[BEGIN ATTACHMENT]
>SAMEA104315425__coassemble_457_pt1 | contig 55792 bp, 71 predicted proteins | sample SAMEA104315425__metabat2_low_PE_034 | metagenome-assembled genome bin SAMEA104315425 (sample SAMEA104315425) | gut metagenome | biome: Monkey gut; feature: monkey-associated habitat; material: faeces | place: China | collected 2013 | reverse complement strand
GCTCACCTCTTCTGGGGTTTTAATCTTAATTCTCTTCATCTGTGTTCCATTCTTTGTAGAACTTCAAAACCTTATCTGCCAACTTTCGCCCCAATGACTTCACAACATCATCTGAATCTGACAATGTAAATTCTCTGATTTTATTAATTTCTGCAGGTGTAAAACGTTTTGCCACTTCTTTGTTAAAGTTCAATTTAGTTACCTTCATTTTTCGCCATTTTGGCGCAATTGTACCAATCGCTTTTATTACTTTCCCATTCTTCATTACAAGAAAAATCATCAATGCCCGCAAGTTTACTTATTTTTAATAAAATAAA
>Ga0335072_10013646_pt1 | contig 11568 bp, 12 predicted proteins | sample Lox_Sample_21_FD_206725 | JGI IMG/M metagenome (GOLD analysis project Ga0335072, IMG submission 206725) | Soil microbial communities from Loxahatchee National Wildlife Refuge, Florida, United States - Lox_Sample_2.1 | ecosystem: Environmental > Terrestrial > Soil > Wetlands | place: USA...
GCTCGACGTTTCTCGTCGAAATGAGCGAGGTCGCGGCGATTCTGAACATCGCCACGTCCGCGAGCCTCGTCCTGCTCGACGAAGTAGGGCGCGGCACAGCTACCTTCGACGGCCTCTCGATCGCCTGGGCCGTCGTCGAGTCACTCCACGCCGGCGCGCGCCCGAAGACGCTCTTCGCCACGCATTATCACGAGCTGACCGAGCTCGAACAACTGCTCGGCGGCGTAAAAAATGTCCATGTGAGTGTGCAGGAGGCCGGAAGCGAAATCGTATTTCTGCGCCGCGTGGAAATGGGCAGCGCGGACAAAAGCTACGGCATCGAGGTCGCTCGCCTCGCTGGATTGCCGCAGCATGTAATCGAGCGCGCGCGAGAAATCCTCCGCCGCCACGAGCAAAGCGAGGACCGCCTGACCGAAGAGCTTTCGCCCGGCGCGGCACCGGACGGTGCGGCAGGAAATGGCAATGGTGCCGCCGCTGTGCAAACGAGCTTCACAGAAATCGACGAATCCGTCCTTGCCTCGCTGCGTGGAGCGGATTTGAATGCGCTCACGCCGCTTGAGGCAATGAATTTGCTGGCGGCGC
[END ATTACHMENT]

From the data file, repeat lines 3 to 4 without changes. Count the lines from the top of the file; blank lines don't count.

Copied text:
>Ga0335072_10013646_pt1 | contig 11568 bp, 12 predicted proteins | sample Lox_Sample_21_FD_206725 | JGI IMG/M metagenome (GOLD analysis project Ga0335072, IMG submission 206725) | Soil microbial communities from Loxahatchee National Wildlife Refuge, Florida, United States - Lox_Sample_2.1 | ecosystem: Environmental > Terrestrial > Soil > Wetlands | place: USA...
GCTCGACGTTTCTCGTCGAAATGAGCGAGGTCGCGGCGATTCTGAACATCGCCACGTCCGCGAGCCTCGTCCTGCTCGACGAAGTAGGGCGCGGCACAGCTACCTTCGACGGCCTCTCGATCGCCTGGGCCGTCGTCGAGTCACTCCACGCCGGCGCGCGCCCGAAGACGCTCTTCGCCACGCATTATCACGAGCTGACCGAGCTCGAACAACTGCTCGGCGGCGTAAAAAATGTCCATGTGAGTGTGCAGGAGGCCGGAAGCGAAATCGTATTTCTGCGCCGCGTGGAAATGGGCAGCGCGGACAAAAGCTACGGCATCGAGGTCGCTCGCCTCGCTGGATTGCCGCAGCATGTAATCGAGCGCGCGCGAGAAATCCTCCGCCGCCACGAGCAAAGCGAGGACCGCCTGACCGAAGAGCTTTCGCCCGGCGCGGCACCGGACGGTGCGGCAGGAAATGGCAATGGTGCCGCCGCTGTGCAAACGAGCTTCACAGAAATCGACGAATCCGTCCTTGCCTCGCTGCGTGGAGCGGATTTGAATGCGCTCACGCCGCTTGAGGCAATGAATTTGCTGGCGGCGC